Lydia Wasylenko, Librarian, and Barry L. Wells Honored with SOURCE Awards

Photo of six people standing in Office of Undergraduate Research and Creative Engagement including female Caucasian, male Caucasian, female Caucasian holding certificate, Asian male, female Caucasian, African american male
Left to Right: Cathryn Newton, Senior Advisor to the Chancellor and Provost for Faculty Engagement; Michael Wasylenko, Maxwell Advisory Board Professor of Economics; Lydia Wasylenko, Librarian for citizenship and humanities at Syracuse University Libraries; Junje “Rec” Ren ’20, Arts & Sciences major in Religion/Environment, Sustainability, and Policy who considers Lydia a valued mentor; Marissa Brown ’20, Arts & Sciences major in Biology and Neuroscience and SOURCE Student Research Mentor; Barry L. Wells, former Syracuse University Senior Vice President of Student Affairs and former Special Assistant to Chancellor Syverud, currently on the Transition Team for the SOURCE.

Syracuse University’s Office of Undergraduate Research and Creative Engagement (SOURCE) presented Syracuse University librarian Lydia Wasylenko with a SOURCE Award named in her honor at a small reception held at SOURCE’s office at 238 Bird Library on Friday, September 27, 2019. The award was presented by Cathryn Newton, Senior Advisor to the Chancellor and Provost for Faculty Engagement, for Wasylenko’s pivotal role in researching and writing a study of undergraduate research at Syracuse University that led to the creation of SOURCE. Through the generosity of donors, SOURCE will be providing a grant in 2019 to support an undergraduate student conducting research in the Humanities or Social Sciences in Lydia Wasylenko’s name.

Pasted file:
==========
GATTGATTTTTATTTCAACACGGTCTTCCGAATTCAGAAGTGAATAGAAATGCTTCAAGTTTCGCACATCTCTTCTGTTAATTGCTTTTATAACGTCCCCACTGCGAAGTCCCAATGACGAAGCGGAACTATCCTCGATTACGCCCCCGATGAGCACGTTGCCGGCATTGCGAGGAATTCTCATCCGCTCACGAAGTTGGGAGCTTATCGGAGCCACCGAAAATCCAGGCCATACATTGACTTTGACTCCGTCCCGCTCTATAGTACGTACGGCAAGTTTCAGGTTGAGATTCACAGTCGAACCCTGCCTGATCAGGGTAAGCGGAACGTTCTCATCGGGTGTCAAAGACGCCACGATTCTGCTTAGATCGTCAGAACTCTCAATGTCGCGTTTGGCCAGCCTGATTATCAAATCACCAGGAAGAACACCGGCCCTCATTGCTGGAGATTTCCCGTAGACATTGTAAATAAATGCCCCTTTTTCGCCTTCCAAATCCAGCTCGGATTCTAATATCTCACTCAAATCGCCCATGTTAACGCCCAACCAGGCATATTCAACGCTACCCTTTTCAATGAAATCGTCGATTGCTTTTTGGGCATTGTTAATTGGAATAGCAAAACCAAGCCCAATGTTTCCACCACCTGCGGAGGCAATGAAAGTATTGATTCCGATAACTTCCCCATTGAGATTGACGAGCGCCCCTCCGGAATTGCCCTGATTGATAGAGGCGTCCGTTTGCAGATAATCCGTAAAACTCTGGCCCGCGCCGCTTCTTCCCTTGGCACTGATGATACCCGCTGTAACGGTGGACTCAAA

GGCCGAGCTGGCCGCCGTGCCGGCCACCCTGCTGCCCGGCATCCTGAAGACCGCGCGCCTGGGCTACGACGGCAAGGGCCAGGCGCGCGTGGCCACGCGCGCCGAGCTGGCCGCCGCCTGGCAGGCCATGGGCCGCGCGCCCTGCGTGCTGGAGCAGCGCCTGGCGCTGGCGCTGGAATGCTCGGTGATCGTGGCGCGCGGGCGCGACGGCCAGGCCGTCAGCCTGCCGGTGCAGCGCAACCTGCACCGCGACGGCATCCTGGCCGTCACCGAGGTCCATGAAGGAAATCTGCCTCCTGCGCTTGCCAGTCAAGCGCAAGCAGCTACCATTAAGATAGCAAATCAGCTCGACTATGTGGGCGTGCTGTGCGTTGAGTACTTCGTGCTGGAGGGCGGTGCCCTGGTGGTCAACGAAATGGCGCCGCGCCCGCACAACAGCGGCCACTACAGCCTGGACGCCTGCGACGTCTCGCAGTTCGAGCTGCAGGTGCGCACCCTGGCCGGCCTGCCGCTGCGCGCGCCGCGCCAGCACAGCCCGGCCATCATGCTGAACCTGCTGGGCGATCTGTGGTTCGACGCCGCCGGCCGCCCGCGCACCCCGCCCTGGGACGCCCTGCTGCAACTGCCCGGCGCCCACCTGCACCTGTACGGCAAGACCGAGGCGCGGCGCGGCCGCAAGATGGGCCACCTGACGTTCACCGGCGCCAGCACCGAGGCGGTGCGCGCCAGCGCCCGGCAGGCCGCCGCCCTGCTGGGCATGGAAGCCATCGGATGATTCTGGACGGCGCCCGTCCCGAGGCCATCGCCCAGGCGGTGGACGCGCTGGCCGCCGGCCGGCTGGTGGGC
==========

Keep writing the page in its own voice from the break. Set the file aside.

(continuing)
Lydia Wasylenko, librarian for citizenship and humanities at Syracuse University Libraries, served as recorder on the University’s Senate Committee on Research from 2010 through 2016. She co-authored a report on research opportunities for undergraduate students at Syracuse University, along with Professors Jamie L. Winders and Dinesh K. Gauri, in March 2015. That report helped to create SOURCE, a University-wide resource dedicated to undergraduate research.

The SOURCE grant in Wasylenko’s name will support a student whose work in the humanities or social sciences is driven by curiosity and a sustained commitment to excellence and is committed to depth of inquiry into the literature or archival materials. Applicants will follow the same guidelines to apply as for all other SOURCE Grants.

Wasylenko, female Caucasian, holding certificate, next to Ren, male Asian. Artwork on wall behind the two people
Left to Right: Lydia Wasylenko and Junje “Rec” Ren. Rec presented Lydia with the certificate.

Another award was named for Barry L. Wells, former Syracuse University Senior Vice President of Student Affairs and former Special Assistant to Chancellor Syverud, who is currently on the Transition Team for the SOURCE. That award will be given to a student in the STEAM (Science, Technology, Engineering, Arts and Mathematics) fields and is driven by sustained commitment to scholarly/creative excellence and to inclusivity in all its dimensions, as well as long-term mentoring and deep personal investment in the careers and lives of others.   Wells began his career as inaugural coordinator of Syracuse University’s Office of Minority Affairs in 1976 and has been a committed leader in student and academic affairs, particularly dedicated to advancing principles of inclusion and diversity.